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Wednesday, May 10, 2017

People don’t trust scientific research when companies are involved | The Conversation US - The Conversation UK

Scientists need funding to do their work. But a new study finds turning to industry partners taints perceptions of university research, and including other kinds of partners doesn't really help." by John C. Besley, Michigan State University; Aaron M. McCright, Michigan State University; Joseph D. Martin, University of Leeds; Kevin Elliott, Michigan State University, and Nagwan Zahry, Michigan State University, continues The Conversation US.

People seem to think industry-funded research belongs in the garbage.
Photo: mllejules/Shutterstock.com

A soda company sponsoring nutrition research. An oil conglomerate helping fund a climate-related research meeting. Does the public care who’s paying for science?

In a word, yes. When industry funds science, credibility suffers. And this does not bode well for the types of public-private research partnerships that appear to be becoming more prevalent as government funding for research and development lags.

The recurring topic of conflict of interest has made headlines in recent weeks. The National Academies of Science, Engineering, and Medicine has revised its conflict of interest guidelines following questions about whether members of a recent expert panel on GMOs had industry ties or other financial conflicts that were not disclosed in the panel’s final report.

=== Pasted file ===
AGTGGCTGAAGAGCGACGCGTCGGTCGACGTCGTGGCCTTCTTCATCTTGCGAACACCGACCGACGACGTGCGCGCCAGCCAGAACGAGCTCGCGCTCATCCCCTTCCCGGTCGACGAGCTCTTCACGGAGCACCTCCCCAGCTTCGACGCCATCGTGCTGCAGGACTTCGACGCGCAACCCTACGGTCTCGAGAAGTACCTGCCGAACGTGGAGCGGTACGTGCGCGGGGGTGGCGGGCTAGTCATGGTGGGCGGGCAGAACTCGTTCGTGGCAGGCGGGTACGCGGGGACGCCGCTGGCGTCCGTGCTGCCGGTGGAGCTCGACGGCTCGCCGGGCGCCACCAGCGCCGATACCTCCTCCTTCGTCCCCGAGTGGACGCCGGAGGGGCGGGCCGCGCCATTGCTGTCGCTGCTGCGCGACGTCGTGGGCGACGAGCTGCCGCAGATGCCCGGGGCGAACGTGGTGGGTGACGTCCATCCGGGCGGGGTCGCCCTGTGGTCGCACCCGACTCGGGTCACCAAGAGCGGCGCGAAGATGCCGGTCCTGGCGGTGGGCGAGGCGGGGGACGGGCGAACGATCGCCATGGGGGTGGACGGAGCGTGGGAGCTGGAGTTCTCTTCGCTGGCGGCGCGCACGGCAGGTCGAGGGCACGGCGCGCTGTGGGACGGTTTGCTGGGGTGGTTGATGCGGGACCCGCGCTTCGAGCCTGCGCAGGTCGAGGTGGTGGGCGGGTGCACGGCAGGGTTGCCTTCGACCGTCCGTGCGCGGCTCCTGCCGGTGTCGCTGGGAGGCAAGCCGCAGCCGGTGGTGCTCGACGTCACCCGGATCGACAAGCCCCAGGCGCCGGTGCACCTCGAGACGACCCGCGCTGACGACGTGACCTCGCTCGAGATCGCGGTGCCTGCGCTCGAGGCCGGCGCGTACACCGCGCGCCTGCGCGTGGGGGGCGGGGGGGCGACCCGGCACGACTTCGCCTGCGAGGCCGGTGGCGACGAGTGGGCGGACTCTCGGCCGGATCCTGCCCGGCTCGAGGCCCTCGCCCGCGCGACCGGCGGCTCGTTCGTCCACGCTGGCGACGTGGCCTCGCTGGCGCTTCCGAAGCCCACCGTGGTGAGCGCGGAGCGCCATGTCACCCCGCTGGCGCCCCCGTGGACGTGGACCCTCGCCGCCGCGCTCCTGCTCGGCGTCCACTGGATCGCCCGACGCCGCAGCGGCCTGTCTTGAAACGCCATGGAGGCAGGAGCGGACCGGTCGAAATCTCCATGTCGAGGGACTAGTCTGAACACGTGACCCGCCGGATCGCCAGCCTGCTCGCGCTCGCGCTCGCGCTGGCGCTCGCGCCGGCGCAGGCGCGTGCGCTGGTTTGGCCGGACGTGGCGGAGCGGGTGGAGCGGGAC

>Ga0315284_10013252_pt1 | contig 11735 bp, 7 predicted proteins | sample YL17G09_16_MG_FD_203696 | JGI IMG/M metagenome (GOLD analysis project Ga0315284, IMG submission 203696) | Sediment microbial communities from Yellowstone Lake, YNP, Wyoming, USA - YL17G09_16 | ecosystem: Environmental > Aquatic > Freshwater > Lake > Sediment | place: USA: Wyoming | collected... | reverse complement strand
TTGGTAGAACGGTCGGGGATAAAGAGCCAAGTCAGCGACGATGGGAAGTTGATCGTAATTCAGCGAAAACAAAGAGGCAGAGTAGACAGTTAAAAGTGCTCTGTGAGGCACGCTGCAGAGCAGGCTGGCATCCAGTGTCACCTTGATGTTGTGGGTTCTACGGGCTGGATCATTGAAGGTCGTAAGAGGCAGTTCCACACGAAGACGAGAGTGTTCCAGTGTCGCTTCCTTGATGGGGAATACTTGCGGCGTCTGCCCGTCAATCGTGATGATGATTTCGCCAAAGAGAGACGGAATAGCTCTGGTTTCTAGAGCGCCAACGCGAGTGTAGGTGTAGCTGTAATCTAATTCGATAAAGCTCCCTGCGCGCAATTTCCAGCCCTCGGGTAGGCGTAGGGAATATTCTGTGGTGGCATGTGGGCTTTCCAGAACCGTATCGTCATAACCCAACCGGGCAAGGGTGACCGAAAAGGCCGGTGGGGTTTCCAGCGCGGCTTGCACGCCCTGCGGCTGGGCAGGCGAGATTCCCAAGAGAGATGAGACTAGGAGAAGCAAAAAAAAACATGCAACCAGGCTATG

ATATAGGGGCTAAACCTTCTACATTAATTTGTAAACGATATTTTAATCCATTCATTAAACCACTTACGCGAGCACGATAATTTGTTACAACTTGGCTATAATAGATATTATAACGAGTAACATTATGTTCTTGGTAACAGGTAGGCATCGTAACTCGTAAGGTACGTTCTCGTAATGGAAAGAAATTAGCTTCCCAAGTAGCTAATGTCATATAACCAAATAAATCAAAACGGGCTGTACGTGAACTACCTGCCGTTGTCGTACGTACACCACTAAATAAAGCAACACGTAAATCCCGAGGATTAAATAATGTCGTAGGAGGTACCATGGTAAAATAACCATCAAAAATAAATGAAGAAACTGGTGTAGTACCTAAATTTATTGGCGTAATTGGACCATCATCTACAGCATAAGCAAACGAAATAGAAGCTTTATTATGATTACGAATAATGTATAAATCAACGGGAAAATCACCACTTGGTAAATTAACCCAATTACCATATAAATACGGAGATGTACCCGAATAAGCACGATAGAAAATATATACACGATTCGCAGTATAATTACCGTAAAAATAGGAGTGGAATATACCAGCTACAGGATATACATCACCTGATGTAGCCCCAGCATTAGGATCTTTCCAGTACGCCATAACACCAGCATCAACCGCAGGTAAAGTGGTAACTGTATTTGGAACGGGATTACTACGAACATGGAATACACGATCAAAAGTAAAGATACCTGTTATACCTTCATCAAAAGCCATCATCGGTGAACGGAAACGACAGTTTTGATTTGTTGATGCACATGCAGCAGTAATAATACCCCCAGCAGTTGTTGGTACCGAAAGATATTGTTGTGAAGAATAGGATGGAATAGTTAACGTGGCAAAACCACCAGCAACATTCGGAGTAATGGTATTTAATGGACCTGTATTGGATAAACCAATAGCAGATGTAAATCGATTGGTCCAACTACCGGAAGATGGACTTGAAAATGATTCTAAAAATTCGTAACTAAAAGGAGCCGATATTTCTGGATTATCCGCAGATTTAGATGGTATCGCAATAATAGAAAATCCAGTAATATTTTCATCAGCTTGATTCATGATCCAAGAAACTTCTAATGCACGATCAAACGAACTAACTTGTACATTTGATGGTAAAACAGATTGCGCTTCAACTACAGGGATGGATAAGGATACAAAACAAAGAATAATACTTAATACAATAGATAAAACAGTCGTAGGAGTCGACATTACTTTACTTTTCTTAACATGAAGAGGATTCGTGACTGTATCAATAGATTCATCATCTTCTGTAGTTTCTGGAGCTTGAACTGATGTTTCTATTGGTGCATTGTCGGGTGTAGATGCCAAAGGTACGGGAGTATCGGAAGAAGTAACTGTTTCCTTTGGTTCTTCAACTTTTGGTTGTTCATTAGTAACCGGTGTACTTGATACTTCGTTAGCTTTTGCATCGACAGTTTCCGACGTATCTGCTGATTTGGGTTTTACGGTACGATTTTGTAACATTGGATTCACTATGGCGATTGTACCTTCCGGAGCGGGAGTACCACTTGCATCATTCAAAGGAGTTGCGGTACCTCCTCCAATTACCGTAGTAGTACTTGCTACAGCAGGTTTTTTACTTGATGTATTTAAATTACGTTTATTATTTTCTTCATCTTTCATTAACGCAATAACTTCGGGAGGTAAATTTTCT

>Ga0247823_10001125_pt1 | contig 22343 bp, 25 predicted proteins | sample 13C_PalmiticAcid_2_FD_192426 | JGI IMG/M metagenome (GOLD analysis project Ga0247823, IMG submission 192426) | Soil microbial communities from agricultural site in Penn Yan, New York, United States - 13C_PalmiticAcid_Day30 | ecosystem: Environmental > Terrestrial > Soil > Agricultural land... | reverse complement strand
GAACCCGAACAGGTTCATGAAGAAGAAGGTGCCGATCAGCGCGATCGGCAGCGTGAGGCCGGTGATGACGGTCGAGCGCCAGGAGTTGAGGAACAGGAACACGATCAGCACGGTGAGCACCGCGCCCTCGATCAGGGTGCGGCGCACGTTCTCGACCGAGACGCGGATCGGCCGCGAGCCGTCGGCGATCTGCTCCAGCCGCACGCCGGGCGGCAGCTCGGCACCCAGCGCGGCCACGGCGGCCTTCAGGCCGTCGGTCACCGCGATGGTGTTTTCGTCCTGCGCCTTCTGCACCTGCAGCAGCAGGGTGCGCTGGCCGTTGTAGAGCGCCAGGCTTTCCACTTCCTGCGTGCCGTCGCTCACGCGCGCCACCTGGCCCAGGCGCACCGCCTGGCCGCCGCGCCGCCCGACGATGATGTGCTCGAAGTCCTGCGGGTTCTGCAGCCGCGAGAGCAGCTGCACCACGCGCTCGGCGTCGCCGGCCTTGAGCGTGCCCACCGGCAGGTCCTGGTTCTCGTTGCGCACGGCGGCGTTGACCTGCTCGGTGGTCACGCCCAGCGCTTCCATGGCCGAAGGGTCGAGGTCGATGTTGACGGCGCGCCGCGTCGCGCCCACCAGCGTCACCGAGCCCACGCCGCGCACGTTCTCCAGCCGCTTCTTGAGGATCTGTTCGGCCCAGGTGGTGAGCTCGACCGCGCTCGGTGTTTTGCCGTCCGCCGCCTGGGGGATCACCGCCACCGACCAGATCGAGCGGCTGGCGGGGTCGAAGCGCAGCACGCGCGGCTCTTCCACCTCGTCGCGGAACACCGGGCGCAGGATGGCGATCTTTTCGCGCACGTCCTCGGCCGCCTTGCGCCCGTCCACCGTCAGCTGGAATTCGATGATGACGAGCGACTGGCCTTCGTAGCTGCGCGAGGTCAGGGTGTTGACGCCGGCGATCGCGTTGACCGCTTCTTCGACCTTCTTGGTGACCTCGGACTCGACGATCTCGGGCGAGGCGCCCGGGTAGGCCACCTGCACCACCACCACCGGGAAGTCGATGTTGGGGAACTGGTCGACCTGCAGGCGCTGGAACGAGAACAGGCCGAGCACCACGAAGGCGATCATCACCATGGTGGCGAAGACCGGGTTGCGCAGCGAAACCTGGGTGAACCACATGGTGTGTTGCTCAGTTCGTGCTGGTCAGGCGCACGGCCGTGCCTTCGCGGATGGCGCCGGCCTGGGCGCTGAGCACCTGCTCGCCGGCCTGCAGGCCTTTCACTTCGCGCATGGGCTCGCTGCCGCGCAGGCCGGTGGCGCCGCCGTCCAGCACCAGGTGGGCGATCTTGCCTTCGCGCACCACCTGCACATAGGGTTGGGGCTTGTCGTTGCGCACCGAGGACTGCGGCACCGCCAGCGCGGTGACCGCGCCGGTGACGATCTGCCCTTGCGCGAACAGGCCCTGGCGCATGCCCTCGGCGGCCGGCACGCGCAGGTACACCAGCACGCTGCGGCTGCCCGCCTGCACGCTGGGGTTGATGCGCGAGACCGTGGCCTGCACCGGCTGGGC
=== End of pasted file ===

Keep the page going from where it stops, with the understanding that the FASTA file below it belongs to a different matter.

Our own recent research speaks to how hard it may be for the public to see research as useful when produced with an industry partner, even when that company is just one of several collaborators.

What people think of funding sources 
We asked our study volunteers what they thought about a proposed research partnership to study the potential risks related to either genetically modified foods or trans fats.

We randomly assigned participants to each evaluate one of 15 different research partnership arrangements – various combinations of scientists from a university, a government agency, a nongovernmental organization and a large food company.

For example, 1/15th of participants were asked to consider a research collaboration that included only university researchers. Another 1/15th of participants considered a research partnership that included both university and government scientists, and so on. In total we presented four conditions where there was a single type of researcher, another six collaborations with two partners, four with three partners and one with all four partners. 
Read more...

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Never mind the queue, I picked the wrong shop. 
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"There's also one that explains why you always think you've picked the wrong queue."

Source: The Conversation US and The Conversation UK


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